Are you treating your child's prayer for salvation and baptism like some parents in other traditions treat Confirmation?
Not being in a tradition that offers Confirmation, it baffles me why so many parents make such a big deal about their kids making it through Confirmation without equally making it a big deal that they make it through high school and college walking strong in their faith. It's easy to notice and criticize something that's not part of your own tradition. But how many parents in our tradition make a big deal about their kids praying to receive Christ and put a lot less emphasis on making sure they are cultivating and growing in that relationship all the way through school and college? Or making sure that the prayer was legit? I don't know, but it occurred to me how silly it must look to those outside of our tradition to put absolute trust in something that could easily be done out of peer pressure, desire to please their parents or just plain ignorance.
I received Christ when I was eight years old and I remember the time well. I'm confident that when I prayed to receive Christ, it was a prayer of genuine faith and I started a new relationship with Christ that day. I don't remember the exact moment I prayed, but the moment I do remember was the conversation I had the next day with an older, close friend of mine and telling him that I had accepted Christ and that I could no longer participate in some things we were doing that were wrong. It changed the nature of that relationship. So I'm a big believer in giving kids an opportunity early in life to receive Christ.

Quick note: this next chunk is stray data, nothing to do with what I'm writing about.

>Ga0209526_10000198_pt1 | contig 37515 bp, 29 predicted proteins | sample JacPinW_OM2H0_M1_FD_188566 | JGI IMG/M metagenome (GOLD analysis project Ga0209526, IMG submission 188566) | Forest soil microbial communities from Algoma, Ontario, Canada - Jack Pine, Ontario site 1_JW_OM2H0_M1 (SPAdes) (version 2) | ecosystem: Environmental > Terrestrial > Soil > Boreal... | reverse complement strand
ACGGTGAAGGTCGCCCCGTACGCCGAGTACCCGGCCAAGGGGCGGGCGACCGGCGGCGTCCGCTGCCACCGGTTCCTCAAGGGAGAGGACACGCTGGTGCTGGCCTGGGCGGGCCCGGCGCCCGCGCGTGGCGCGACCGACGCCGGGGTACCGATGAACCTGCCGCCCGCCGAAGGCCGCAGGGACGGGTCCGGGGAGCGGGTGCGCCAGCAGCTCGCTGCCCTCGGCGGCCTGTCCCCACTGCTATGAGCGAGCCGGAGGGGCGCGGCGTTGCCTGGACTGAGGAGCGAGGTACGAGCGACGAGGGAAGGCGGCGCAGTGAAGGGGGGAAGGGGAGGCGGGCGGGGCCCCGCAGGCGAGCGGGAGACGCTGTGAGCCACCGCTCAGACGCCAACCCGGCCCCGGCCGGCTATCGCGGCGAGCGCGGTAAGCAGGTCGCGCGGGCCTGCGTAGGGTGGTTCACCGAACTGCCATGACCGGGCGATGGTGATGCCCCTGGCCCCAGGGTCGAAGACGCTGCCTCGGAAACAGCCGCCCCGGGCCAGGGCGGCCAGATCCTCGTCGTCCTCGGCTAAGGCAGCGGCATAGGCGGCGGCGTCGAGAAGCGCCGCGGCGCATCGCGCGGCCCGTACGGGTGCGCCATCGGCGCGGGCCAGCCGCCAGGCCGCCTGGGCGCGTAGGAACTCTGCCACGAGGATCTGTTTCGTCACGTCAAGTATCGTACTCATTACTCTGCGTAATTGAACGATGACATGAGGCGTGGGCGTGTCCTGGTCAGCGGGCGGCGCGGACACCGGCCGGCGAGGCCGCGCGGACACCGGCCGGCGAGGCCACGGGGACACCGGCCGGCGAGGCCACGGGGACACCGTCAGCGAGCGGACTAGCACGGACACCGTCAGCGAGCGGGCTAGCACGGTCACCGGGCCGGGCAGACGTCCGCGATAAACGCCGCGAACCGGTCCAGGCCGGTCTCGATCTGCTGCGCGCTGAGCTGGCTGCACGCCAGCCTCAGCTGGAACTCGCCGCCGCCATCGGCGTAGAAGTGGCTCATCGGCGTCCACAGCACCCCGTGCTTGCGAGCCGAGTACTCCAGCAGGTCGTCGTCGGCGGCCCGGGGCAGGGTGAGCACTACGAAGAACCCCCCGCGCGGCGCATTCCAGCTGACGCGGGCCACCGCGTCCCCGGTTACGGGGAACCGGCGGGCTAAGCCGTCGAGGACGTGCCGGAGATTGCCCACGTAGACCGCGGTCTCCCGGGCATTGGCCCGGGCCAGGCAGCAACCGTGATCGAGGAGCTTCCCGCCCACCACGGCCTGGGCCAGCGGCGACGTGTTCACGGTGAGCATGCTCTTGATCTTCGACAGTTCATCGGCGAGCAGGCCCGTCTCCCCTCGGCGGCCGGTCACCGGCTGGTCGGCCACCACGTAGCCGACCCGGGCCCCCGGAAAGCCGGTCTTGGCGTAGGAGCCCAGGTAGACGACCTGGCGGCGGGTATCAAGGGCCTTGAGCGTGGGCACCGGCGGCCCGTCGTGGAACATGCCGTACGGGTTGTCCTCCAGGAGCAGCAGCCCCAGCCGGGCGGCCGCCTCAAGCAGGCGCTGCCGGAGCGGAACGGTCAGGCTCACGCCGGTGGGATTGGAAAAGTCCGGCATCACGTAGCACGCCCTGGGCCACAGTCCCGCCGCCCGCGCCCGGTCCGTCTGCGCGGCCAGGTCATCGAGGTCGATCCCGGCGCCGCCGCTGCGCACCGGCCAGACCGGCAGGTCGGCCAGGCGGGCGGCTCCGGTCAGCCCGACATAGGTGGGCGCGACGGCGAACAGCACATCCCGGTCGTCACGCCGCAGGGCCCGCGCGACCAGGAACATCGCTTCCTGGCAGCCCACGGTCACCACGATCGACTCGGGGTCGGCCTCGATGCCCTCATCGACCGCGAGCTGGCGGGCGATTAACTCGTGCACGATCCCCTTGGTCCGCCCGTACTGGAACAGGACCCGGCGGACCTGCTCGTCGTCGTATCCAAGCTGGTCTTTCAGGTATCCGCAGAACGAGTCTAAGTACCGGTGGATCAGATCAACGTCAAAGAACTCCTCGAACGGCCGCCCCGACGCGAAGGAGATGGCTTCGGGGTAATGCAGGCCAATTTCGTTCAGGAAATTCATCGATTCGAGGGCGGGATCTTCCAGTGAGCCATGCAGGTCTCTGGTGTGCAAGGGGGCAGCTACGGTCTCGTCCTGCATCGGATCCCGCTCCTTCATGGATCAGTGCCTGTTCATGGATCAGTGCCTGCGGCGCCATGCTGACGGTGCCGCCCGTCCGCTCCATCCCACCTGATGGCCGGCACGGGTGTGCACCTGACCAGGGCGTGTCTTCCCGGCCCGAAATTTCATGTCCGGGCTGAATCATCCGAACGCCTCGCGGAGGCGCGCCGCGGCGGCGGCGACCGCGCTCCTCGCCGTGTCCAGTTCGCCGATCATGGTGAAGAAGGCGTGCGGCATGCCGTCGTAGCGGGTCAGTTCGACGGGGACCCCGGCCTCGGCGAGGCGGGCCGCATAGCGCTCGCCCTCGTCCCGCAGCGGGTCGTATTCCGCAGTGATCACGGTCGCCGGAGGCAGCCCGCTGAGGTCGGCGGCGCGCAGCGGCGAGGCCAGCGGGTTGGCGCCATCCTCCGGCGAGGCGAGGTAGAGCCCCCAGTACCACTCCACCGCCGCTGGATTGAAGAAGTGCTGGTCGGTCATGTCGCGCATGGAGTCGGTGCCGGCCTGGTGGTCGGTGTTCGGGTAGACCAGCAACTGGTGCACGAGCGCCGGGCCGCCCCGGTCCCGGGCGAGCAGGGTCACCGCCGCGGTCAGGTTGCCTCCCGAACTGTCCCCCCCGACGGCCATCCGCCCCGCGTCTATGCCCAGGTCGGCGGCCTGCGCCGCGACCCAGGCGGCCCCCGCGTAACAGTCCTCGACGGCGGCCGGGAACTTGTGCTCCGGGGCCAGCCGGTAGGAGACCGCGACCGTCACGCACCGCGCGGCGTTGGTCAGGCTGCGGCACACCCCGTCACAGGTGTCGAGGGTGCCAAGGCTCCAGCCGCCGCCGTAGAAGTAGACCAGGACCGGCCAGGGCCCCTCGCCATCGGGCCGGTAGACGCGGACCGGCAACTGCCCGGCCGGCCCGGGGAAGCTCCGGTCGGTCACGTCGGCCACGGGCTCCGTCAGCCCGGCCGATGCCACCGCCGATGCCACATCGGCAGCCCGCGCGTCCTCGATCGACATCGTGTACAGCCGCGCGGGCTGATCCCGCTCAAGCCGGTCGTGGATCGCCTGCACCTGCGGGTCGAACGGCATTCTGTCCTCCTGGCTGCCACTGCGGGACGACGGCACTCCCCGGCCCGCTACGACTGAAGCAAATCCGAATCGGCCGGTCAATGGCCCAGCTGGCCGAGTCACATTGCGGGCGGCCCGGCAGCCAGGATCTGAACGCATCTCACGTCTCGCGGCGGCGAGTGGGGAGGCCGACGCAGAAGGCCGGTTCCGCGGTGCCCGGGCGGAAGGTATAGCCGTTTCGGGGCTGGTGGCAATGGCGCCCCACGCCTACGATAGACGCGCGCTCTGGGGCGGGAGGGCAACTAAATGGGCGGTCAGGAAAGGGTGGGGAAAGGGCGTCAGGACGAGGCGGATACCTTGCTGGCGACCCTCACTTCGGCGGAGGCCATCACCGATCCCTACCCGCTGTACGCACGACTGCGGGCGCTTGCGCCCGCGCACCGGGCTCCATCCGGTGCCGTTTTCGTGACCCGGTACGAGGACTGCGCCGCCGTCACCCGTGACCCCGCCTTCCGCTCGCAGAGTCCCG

But let's not ever trust a prayer prayed out loud any more than a class completed in eighth or ninth grade when it comes to the faith and the eternal life our our kids. I'm not advocating praying repeatedly to receive Christ or living with a lack of assurance of salvation (or cultivating lack of assurance in our kids). But let's also remember that saving faith is evidenced in life or it's not saving faith. And as is even the case with adults, a "first-time decision" is sometimes a false start, for some it can be a first step in coming to faith and for many it's the real deal. (That's why I never refer to first-time decisions as anything more than as a "first-time decision.")
What I am saying is that when your child prays to receive Christ, most of the work of spiritual guidance is still ahead of you. And that work doesn't end at any grade level. In my mind the rule is that as long as you can require that they go to school, you require that they go to church (more importantly, youth group). Exceptions only prove this rule.
And while we're at this, there is one very clear exception: requiring church when you're not committed yourself to serving God and growing in your faith is a farce. In fact, do your kids a favor. If you're not walking with Christ, please DON'T require them to go to church. But it's never too late to repent, to start pursuing that relationship and to model faith for your kids.